Sunday morning we scattered ashes off the pier at Juanita Beach in Kirkland,which hit Nick hard. For me, driving by her old condo pulled my heartstrings even more.
It was blustery and cold, but we tried to think of a word or phrase that made us think of her. Miller's "if you can't say anything nice, don't say anything at all" made us all smile - How many times we'd heard her say that growing up! And its pretty good advice for an adult in social situations too...
I said "sufficiently surrencified", which Mom said her Mom wanted them to say instead of "I''m stuffed!" after dinner. It never really caught on with us, but would make us laugh.
Her brother Lymie and sister Janie spoke at the funeral, describing her as the feisty and stubborn baby of the family. How odd to think of her in that way, when I saw her as the peacemaker and calm one.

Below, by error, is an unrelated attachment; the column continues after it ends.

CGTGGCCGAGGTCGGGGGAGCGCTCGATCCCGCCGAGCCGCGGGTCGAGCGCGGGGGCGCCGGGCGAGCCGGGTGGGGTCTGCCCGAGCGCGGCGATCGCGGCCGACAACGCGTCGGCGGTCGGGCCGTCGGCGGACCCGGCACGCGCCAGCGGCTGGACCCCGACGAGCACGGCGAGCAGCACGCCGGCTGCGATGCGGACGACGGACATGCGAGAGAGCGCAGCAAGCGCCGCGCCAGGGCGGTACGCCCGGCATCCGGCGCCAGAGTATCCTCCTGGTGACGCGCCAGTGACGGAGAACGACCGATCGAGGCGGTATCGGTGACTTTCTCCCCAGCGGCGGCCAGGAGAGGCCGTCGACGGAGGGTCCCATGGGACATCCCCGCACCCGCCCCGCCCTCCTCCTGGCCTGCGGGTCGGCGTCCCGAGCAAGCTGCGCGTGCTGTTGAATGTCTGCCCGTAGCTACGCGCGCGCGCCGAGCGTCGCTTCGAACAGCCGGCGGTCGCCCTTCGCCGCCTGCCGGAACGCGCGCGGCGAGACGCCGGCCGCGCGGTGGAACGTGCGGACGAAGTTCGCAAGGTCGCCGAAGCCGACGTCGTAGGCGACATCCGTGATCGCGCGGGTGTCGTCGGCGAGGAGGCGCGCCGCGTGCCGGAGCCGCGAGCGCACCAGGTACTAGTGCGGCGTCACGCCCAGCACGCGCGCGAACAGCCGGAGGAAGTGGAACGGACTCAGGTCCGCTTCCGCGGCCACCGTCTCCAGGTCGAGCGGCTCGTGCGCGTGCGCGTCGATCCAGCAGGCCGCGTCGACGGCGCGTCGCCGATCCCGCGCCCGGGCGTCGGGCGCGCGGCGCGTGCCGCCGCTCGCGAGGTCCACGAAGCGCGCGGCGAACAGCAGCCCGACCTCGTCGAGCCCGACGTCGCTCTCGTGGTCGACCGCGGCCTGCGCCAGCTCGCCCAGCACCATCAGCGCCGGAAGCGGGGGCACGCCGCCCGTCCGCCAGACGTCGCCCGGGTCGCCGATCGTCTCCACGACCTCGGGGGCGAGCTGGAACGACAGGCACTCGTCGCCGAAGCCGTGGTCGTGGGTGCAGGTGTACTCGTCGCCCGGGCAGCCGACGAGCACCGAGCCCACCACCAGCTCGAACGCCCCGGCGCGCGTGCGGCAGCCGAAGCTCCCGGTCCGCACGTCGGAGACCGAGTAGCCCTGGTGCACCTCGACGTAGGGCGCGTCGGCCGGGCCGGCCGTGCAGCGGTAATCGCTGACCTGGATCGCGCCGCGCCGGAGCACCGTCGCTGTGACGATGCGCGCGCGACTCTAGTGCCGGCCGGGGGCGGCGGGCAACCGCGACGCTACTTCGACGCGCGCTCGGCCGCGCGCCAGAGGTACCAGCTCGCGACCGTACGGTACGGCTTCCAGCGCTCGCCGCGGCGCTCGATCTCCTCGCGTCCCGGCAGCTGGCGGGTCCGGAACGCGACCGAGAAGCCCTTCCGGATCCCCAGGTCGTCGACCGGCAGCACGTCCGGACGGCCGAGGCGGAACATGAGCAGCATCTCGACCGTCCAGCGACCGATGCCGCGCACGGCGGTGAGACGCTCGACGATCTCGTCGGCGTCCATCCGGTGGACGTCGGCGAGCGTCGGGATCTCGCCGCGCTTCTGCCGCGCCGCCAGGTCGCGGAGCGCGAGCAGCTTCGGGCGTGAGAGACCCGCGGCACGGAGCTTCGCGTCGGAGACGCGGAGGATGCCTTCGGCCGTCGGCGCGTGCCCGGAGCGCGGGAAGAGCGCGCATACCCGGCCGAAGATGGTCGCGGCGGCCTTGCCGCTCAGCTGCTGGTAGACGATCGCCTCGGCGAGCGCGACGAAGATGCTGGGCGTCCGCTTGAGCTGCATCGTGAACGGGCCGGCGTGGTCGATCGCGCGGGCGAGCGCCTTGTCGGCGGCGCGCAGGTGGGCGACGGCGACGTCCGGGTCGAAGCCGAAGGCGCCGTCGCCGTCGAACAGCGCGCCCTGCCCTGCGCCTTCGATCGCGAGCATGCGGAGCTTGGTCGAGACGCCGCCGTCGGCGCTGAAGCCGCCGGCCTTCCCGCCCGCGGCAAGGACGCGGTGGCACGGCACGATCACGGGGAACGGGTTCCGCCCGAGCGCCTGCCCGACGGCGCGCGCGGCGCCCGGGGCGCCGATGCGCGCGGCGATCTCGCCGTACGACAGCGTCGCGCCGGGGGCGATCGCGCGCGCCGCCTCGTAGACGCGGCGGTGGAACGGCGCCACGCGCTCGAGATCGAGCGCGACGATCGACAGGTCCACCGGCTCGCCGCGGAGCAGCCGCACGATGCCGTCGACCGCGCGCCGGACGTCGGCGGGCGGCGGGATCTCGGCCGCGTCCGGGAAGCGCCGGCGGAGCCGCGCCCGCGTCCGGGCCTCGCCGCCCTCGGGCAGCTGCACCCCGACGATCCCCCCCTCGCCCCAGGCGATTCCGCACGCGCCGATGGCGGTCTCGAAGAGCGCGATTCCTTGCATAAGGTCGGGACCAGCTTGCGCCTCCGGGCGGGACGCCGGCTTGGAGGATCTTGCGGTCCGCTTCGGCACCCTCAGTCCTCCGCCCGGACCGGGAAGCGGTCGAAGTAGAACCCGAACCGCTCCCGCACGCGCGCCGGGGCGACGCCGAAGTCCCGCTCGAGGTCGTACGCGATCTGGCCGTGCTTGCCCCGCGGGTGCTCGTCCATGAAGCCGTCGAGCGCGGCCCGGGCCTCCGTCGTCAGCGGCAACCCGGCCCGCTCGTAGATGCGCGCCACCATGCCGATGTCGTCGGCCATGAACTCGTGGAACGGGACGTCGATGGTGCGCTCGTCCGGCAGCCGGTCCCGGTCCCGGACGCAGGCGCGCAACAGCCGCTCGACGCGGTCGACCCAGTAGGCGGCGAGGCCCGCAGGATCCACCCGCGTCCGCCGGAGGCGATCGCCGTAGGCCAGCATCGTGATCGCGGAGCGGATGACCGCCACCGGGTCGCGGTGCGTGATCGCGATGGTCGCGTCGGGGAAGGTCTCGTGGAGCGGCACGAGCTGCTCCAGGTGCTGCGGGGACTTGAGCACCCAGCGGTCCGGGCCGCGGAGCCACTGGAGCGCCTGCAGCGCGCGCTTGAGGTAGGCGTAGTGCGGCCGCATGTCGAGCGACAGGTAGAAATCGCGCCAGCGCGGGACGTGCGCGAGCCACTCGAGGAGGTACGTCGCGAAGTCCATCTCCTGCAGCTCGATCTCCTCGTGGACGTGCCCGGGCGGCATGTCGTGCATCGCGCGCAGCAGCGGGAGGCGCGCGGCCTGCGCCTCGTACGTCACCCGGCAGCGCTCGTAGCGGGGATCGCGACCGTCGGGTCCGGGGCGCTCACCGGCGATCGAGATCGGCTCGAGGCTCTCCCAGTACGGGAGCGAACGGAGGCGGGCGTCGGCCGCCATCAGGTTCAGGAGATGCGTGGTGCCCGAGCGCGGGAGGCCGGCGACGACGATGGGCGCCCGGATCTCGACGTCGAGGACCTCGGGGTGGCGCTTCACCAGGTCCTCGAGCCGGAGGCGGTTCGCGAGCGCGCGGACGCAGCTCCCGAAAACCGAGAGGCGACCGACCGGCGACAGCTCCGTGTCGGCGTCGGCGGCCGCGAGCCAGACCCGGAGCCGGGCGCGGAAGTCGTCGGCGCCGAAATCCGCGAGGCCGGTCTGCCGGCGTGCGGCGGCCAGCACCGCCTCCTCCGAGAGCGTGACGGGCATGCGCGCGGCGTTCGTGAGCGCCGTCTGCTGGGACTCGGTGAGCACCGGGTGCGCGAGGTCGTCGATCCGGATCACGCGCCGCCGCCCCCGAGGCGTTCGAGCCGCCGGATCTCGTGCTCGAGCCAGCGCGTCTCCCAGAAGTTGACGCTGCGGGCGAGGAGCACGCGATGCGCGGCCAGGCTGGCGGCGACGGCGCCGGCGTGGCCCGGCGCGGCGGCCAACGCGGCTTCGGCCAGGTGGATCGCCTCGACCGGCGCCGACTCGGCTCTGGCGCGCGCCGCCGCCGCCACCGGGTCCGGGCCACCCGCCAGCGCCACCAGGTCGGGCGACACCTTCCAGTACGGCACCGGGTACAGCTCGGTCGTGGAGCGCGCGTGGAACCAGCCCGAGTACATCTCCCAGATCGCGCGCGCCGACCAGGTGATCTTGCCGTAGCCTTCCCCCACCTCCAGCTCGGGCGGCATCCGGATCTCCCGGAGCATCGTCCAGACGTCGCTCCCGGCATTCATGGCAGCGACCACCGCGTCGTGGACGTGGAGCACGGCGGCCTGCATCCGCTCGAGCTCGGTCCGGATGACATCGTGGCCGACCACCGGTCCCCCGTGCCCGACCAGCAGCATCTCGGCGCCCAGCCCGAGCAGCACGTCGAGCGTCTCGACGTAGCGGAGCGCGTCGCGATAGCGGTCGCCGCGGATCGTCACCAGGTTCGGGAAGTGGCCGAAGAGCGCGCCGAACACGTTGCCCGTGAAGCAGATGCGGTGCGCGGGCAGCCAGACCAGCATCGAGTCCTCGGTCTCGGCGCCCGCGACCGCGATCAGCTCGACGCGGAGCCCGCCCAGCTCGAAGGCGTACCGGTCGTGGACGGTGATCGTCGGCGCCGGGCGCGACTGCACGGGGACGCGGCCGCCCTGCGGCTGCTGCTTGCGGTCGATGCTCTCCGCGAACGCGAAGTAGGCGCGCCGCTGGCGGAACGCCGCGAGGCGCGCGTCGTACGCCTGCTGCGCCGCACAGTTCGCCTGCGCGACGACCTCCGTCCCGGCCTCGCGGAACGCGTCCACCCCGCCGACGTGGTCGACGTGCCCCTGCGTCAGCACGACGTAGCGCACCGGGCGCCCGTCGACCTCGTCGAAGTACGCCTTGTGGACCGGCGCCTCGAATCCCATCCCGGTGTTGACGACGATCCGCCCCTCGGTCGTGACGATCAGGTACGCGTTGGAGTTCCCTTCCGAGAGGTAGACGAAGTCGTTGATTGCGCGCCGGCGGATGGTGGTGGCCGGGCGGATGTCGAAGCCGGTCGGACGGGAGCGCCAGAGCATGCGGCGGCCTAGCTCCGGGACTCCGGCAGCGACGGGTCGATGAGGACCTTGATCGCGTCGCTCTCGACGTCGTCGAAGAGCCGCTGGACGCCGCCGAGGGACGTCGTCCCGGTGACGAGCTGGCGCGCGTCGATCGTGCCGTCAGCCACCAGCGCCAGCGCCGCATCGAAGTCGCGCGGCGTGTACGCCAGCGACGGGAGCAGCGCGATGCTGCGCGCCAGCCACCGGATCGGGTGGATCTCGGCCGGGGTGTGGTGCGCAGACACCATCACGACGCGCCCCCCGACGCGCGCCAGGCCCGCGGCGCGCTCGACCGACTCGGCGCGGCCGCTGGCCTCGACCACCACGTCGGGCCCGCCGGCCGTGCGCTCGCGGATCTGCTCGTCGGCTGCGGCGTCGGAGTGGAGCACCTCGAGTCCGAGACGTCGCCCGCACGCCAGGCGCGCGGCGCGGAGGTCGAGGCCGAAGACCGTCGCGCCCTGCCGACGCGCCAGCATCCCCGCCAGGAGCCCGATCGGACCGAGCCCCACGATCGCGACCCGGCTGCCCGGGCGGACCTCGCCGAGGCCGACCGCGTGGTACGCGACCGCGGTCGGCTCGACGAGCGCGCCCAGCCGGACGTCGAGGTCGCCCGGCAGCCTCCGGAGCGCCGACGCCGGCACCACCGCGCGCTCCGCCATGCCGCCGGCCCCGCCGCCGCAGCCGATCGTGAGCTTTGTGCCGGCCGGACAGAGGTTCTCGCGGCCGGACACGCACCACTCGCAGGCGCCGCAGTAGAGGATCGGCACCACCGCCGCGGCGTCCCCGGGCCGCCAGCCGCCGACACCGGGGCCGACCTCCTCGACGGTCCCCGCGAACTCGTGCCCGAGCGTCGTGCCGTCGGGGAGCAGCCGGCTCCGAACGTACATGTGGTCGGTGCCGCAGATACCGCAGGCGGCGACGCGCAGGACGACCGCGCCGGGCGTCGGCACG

Billy made Mom a lovely urn and one little one for each of the 4 kids. It was surprisingly heavy when filled, making it feel more substantial and somehow valuable.
Sorting through her things was really painful. Hard to give or throw anything away that felt personal, but we had to. I wished I could have taken an antique chair, but how would I have gotten it to the UK? A brass lamp pushed my bag to the weight limit.
There was great comfort in spending time with Stormi, Miller, Linnie and Missi. We didn't want to go home, back to our normal lives. And the grandkids wanted to be together too. When will we all meet again without Mom's birthday to celebrate? A wedding perhaps?
It struck me that for all the business, charity and church friends that Mom had, the ones that really mattered at the end were family.